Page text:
Some of the earliest houses in Northern Europe were made from peatboard because it is a cheap and rich building material. Now, Estonian scientists are re-examining the idea of peat houses, but this time they are studying the use of 3D printing technology. Estonia There are many peat resources, which are found in large quantities in wetlands and cover about 22% of the landscape.
In addition, Estonia has a lot of oil shale ash - the country estimates an annual production of 7.7 million tons of waste, of which only 5% are reused.
To this end, researchers at the University of Tartu and the University of Life Sciences in Estonia have created a 3D printed concrete-based material, mainly made of milled peat, while oil shale ash is used as a binder. In addition, they will Silica nanoparticles are added to the mixture.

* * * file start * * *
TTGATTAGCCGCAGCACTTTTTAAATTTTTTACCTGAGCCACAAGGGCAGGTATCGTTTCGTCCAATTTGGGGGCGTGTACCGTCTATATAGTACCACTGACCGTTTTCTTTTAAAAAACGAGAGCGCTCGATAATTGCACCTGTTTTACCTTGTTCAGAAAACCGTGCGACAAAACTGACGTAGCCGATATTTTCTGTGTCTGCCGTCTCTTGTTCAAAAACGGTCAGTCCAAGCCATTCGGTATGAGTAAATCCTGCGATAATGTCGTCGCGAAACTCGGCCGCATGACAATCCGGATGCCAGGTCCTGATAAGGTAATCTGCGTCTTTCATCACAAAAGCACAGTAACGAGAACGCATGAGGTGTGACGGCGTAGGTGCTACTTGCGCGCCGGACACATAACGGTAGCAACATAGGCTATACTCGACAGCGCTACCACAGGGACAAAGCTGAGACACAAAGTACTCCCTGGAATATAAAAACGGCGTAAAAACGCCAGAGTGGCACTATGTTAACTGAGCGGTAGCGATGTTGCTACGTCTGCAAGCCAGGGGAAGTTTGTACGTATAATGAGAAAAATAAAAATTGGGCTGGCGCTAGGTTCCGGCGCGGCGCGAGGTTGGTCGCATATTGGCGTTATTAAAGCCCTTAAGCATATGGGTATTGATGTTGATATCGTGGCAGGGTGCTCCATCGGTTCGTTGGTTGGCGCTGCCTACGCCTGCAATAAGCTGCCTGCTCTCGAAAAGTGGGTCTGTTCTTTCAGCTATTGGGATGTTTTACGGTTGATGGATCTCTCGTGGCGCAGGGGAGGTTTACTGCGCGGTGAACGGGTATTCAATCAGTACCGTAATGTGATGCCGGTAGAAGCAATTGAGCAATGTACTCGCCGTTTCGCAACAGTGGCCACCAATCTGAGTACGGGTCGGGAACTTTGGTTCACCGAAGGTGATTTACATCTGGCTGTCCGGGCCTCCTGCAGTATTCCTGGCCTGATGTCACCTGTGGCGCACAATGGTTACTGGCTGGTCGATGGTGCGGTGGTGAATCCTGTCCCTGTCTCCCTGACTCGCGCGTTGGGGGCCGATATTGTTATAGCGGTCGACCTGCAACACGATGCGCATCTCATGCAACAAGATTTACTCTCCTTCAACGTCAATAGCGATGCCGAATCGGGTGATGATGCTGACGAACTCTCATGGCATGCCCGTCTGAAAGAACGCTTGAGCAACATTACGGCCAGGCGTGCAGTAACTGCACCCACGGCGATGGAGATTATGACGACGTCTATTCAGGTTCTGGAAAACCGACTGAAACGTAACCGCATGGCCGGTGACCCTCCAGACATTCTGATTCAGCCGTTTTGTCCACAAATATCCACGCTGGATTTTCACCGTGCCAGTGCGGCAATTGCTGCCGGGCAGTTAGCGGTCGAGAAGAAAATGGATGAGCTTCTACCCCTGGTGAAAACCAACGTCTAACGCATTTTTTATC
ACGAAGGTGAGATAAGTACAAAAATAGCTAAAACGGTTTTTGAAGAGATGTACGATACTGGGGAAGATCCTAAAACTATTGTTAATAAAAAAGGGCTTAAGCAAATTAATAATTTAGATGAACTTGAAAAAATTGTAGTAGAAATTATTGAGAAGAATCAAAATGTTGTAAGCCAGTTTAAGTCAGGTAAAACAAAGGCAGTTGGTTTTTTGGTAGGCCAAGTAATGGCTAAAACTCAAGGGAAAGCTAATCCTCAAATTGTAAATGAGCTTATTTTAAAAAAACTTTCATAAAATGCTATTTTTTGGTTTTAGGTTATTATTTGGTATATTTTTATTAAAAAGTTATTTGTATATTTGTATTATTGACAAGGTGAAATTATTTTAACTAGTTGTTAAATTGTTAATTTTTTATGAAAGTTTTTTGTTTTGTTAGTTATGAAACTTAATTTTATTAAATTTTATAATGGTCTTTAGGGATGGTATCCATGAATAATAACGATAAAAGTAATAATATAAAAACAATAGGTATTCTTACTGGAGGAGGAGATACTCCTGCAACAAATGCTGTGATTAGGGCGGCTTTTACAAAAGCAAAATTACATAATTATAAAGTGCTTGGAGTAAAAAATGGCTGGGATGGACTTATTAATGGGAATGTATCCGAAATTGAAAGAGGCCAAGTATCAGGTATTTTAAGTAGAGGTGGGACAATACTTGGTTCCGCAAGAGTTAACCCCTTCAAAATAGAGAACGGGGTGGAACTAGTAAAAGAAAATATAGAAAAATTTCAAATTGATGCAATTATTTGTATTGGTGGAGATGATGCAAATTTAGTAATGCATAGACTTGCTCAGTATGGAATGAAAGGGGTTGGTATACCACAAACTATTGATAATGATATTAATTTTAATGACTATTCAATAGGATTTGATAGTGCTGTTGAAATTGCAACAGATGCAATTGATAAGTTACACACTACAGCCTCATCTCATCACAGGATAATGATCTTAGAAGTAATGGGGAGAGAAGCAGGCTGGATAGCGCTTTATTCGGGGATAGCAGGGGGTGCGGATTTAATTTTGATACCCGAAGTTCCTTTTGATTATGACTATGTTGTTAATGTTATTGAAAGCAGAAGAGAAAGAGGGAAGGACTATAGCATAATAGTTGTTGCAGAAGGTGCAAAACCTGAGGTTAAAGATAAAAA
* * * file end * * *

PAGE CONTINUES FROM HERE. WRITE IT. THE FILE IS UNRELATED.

The resulting material hardens within one day of printing - meaning that the materials can be stacked tightly together without any gaps between them that allow wind to pass through. It is also considered to be strong, lightweight, durable and non-flammable, And it has low thermal conductivity.
In addition, this material is very cheap. It is estimated that the cost of building a housing shell is about one-tenth the cost of building a traditional frame housing of the same size.
Scientists recently published a paper on the study in the journal Sustainable Materials and Technology.